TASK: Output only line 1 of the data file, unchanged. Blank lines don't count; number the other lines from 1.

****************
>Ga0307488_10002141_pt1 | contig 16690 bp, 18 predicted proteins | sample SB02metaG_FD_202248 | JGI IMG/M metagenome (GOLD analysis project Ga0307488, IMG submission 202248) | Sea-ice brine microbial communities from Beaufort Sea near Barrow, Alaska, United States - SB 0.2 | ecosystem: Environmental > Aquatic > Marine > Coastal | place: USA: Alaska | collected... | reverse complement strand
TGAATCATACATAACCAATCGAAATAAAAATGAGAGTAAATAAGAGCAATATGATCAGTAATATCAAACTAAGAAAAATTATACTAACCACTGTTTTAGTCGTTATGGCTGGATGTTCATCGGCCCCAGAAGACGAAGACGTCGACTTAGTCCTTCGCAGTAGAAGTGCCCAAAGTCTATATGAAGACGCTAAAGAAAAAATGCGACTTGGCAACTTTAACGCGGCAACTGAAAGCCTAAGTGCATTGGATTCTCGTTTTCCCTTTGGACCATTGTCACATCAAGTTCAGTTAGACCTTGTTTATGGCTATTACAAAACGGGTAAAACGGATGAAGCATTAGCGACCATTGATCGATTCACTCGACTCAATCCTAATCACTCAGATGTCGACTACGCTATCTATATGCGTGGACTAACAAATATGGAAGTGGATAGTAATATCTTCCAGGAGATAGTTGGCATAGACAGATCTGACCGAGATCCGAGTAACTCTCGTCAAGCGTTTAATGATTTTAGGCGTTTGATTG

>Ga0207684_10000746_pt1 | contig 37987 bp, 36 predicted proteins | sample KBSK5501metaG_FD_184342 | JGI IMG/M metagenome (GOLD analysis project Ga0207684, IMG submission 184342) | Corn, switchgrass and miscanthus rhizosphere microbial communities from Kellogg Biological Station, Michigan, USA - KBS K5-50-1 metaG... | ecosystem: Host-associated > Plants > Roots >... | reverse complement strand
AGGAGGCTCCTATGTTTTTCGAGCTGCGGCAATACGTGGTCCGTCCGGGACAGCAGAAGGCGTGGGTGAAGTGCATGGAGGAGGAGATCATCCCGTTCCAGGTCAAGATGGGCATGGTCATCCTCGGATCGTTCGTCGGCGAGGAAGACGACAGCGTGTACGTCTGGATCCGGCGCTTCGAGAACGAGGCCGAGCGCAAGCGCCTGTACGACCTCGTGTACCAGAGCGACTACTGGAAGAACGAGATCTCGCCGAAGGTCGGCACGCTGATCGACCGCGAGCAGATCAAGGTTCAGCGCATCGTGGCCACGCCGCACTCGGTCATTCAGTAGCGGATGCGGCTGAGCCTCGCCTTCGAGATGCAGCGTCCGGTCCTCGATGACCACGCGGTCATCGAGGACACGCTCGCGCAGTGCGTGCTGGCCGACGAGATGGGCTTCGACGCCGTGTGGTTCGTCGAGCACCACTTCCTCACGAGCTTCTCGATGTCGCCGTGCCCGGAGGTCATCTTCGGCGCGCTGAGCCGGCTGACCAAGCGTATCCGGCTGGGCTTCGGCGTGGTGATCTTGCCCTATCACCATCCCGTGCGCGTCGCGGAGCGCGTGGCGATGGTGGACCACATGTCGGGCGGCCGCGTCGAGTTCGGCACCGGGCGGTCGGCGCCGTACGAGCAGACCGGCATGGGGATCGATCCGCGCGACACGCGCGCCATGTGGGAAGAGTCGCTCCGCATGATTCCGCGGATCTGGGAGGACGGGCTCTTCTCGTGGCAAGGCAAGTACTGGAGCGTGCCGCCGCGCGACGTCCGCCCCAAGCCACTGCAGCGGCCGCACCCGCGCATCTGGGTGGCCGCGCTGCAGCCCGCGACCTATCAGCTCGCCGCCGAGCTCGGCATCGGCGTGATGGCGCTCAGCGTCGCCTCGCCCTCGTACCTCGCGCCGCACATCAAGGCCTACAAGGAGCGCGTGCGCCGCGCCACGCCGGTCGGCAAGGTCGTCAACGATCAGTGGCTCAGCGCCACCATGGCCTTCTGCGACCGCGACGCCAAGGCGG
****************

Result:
>Ga0307488_10002141_pt1 | contig 16690 bp, 18 predicted proteins | sample SB02metaG_FD_202248 | JGI IMG/M metagenome (GOLD analysis project Ga0307488, IMG submission 202248) | Sea-ice brine microbial communities from Beaufort Sea near Barrow, Alaska, United States - SB 0.2 | ecosystem: Environmental > Aquatic > Marine > Coastal | place: USA: Alaska | collected... | reverse complement strand